Some interesting quotes from RBC Capital Markets analyst Mike Abramsky who sat down with Apple’s two top dogs to discuss business, chief of operations Timothy Cook and finance wizard Peter Oppenheimer. According to Barron’s, when the analyst cornered the two men about that cheap iPhone we’ve been hearing about a lot, they said Apple wouldn’t launch such a device unless it was an “innovative, category-killer experience” type of product. This is the first time we hear Apple’s top execs comment on the rumored inexpensive iPhone. Their comment jives with Apple’s broader approach to the marketplace (they play in markets where they can differentiate in a big way) and Cook previously teased that “we don’t want to be just for the rich”.
Whatever the “category-killer experience” for the mass market iPhone is supposed to imply is anyone’s guess, but we have a few ideas of our own. An affordable iPhone would no doubt be a big hit in low income and emerging markets and help tackle slow down Android’s growth. The executives made it known they expect “explosion of low-priced Android smartphones”, but are ready for it citing Apple’s “sustained advantages”. They also told the analyst that come this Fall, the iCloud service will be ready for “significant scale”. RBC Capital Markets in their July note estimated apple could sing up around 150 million users to iCloud. More tidbits after the break.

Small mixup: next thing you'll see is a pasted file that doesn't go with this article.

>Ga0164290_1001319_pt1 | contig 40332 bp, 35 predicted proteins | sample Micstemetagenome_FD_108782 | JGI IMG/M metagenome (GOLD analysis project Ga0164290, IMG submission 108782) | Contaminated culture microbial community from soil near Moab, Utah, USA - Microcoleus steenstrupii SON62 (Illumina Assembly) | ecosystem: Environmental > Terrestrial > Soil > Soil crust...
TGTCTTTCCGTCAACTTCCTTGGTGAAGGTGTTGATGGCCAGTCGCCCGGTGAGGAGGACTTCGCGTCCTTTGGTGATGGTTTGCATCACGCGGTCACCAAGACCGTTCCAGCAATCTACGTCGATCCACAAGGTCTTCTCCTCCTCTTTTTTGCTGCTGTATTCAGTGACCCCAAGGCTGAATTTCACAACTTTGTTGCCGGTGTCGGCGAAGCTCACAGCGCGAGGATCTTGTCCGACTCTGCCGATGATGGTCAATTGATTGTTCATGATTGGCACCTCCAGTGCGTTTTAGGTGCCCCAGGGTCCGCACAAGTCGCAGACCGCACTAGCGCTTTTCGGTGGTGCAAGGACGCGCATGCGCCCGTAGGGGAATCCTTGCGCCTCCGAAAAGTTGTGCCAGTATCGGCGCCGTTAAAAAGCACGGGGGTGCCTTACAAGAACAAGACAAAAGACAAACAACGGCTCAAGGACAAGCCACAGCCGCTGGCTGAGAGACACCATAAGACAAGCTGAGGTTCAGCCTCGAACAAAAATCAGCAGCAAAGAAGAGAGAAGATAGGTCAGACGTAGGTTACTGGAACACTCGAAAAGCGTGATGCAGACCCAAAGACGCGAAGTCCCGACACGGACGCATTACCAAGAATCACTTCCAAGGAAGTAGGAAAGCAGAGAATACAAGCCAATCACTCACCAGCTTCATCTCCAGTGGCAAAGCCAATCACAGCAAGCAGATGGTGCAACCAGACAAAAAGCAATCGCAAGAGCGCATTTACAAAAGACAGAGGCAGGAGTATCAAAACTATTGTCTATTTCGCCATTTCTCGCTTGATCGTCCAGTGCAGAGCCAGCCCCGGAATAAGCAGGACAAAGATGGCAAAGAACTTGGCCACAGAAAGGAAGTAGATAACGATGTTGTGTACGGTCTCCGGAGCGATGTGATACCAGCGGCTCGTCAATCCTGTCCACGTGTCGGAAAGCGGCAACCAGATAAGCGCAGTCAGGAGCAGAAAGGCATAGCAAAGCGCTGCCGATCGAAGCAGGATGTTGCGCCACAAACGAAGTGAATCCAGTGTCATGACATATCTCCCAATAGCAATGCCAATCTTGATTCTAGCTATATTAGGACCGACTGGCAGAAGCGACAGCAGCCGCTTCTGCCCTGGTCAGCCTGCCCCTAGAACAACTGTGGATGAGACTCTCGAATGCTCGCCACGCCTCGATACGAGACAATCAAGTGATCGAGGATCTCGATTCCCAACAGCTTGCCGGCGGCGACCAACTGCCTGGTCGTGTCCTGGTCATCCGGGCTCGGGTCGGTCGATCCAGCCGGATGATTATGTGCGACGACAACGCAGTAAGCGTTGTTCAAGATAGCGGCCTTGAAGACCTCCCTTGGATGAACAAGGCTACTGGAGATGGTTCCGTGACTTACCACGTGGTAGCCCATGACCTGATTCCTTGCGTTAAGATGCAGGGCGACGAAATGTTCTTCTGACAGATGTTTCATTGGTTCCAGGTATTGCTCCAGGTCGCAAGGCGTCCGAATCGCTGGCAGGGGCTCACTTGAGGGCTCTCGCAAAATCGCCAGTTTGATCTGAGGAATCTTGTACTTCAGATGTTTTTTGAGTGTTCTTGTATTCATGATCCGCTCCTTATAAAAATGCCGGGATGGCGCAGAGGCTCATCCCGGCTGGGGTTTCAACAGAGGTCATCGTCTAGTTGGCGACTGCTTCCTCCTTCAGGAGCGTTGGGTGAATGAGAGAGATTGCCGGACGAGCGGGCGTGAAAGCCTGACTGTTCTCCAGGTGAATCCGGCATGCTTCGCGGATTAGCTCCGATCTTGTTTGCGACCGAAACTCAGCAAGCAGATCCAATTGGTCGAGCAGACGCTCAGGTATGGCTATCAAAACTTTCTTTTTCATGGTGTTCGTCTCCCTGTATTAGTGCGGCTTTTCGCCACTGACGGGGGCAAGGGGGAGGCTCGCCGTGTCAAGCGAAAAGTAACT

Of advantages Apple believes it has over Android, RBC wrote:
Despite the expected explosion of low-priced Android smartphones – detrimental to Nokia, RIM, others – Apple believes a) its integrated approach to hardware/software, b) oversight of user experience (including its ruthlessness about taking things out, and c) application ecosystem “curation” will sustain its competitive advantages and premium positioning.
RBC also believe Apple will eventually settle with Android EOMs in the US and developed countries “in return for concessions in China”.